CT Article: Old-Fashioned Creation Care

I'm so thankful that I'm not the only one in the world who enjoys writing and is committed to using this passion to be a voice for the holistic Gospel. I highly recommend this soul-stirring article recounting CT journalist David Gushee's efforts to care for the world that was graciously entrusted to him and us by God.

In a nation as pathetically spoiled as America, the Church is full to the brim of so-called Christians who are constantly searching for the easy way of following Christ, who place convenience at the top of their priority list. These are the people you hear complaining about the rigors of spiritual discipline, and who label everyone pursuing Christ with more rigor than themselves 'legalists' or self-righteous bigots. They're the kind of people who constantly validate their own worldly behaviors in the name of Christian freedom. They're often the ones who have so little patience with their brothers and sisters in the Body of Christ (and so much confidence in themselves) that they fly the coop on their church families when everything doesn't happen the way it should (as it obviously would if they were in charge).

Don't get me wrong. In every age, the Church has its 'prophets'--those to whom God has given a special duty to keep the Church following Christ wholeheartedly, single-mindedly, unashamedly, and biblically. But how do we know if we're one of the 'brats' typified above? Maybe answering a few questions could help us in our self-discernment and humility before God and each other. [This is not meant to be exhaustive by any means, but merely a primer for self-evaluation.]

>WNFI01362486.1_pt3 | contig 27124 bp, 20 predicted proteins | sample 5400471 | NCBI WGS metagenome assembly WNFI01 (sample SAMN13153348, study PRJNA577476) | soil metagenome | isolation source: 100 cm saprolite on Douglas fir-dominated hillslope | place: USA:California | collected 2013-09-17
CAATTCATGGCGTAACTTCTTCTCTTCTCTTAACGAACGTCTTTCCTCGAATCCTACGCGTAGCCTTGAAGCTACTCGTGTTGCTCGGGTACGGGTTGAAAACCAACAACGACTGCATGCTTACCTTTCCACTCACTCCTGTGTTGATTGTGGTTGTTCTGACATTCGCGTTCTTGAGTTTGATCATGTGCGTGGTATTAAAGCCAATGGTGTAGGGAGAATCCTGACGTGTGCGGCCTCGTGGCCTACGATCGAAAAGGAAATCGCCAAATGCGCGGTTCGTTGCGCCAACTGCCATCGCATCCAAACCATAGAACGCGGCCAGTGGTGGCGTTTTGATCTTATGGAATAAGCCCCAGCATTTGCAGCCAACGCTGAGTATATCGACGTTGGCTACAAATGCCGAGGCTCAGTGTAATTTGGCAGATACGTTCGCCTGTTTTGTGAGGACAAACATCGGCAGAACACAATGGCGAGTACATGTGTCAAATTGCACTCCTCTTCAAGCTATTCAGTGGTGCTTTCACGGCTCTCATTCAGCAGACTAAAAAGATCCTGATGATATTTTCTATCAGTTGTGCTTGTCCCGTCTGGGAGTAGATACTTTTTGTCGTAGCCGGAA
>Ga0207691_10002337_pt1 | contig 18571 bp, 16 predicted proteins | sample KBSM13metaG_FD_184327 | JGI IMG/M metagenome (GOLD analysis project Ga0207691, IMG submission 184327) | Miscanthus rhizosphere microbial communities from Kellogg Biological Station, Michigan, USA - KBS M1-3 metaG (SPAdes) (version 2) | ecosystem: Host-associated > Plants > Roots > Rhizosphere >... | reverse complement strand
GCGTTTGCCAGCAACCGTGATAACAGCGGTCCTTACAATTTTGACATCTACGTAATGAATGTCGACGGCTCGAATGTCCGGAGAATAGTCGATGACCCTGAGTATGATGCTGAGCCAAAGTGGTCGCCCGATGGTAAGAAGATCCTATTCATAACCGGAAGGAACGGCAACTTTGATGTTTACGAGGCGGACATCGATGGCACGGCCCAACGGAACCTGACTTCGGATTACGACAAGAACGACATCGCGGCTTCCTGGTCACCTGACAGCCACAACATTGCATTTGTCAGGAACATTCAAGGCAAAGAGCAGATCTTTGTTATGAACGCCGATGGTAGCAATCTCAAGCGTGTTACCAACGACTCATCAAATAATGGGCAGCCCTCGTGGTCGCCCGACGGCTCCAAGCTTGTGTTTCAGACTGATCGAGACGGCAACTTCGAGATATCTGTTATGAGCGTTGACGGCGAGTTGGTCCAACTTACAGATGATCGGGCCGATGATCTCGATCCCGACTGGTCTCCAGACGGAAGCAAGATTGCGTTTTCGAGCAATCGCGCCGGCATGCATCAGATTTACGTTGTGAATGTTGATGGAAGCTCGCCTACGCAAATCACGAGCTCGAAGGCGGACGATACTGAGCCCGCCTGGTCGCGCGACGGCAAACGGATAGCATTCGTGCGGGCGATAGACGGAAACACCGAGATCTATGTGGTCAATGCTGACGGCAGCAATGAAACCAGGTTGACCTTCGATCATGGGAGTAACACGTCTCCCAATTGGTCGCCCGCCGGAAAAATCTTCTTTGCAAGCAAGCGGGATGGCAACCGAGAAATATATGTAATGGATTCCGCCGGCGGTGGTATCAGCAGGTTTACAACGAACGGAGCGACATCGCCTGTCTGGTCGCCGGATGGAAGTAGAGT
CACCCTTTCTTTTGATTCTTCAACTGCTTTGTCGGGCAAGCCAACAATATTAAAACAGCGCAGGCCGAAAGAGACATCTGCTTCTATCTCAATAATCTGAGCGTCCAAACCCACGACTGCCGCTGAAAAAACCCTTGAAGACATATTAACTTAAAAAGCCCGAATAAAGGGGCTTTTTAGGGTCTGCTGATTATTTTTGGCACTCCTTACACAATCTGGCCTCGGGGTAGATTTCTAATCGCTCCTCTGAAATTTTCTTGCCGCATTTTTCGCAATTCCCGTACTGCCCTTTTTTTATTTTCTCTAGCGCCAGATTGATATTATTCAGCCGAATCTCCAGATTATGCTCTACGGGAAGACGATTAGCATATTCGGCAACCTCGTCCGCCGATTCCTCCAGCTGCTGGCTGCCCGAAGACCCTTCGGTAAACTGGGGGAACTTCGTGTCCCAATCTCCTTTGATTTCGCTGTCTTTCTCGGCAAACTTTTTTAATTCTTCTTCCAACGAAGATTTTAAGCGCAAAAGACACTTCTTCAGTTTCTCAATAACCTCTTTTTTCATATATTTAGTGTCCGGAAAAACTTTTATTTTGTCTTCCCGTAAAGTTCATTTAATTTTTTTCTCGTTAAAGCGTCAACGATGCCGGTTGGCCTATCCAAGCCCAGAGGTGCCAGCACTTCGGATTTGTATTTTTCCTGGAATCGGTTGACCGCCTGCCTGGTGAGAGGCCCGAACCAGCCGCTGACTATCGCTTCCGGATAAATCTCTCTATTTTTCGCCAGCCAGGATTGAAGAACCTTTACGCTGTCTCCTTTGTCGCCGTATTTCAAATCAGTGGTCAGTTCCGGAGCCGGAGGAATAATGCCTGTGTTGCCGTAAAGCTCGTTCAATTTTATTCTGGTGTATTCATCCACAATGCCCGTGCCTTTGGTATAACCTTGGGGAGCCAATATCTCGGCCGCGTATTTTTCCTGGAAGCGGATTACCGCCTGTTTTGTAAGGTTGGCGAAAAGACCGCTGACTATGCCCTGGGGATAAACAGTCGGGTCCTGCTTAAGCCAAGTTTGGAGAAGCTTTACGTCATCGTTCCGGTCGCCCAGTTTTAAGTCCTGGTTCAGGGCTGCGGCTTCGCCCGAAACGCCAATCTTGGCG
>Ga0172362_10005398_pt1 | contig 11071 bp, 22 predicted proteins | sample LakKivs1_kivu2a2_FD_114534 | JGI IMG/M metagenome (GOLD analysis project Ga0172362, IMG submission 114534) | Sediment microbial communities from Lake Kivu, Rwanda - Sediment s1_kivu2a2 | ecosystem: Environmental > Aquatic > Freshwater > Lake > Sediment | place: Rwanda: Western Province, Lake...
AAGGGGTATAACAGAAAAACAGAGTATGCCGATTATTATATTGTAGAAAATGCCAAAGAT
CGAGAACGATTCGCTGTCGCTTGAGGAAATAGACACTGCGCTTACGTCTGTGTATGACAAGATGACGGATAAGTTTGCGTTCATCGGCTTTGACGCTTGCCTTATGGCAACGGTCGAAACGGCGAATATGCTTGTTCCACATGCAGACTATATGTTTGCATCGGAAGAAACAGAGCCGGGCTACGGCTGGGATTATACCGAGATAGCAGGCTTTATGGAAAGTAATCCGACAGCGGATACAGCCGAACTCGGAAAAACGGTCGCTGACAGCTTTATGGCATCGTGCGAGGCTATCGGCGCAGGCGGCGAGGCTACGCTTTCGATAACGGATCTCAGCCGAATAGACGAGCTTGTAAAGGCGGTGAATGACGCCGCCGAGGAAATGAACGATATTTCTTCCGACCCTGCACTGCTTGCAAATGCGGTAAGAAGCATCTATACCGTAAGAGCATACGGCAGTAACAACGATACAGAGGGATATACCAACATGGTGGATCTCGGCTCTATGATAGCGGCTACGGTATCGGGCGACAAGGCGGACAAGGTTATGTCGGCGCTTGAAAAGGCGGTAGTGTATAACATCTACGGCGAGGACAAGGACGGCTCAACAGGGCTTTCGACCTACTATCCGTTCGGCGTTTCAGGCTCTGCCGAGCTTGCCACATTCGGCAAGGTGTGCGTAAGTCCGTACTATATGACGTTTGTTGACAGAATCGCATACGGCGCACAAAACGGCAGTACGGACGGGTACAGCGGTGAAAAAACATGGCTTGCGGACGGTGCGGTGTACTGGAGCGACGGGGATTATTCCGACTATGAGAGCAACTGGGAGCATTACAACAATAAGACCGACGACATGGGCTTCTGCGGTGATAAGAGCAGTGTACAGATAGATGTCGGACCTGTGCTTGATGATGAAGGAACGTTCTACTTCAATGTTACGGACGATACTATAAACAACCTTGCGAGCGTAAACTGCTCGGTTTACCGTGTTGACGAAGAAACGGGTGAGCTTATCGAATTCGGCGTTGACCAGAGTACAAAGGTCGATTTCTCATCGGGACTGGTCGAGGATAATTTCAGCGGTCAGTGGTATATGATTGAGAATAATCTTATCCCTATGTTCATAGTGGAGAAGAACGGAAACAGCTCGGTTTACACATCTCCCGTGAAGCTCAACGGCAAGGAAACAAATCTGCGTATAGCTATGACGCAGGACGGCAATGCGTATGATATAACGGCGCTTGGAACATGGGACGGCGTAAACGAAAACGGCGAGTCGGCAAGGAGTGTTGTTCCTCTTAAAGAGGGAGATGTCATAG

• How much of my conversation is positive and edifying, both to the people with whom I am conversing and to the Church?
  • How much am I defending my own personal choices and behavior with my appeals to 'Christian freedom'? (See Martin Luther's The Freedom of a Christian for an accurate and thorough biblical exposition of genuine Christian freedom. This is a must read for every disciple of Christ.)
  • How averse am I to difficulty and suffering for the Name of Christ?
  • Here's a big one. How closely am I walking with my Lord, Savior, and Beloved, Jesus Christ? How often, and for how long do I talk to Him? How honest am I with Him, both with my grievances and my joys? How often, for how long, and how intently do I listen to Him--in silent meditation, contemplation, and the reading and study of His Holy Word?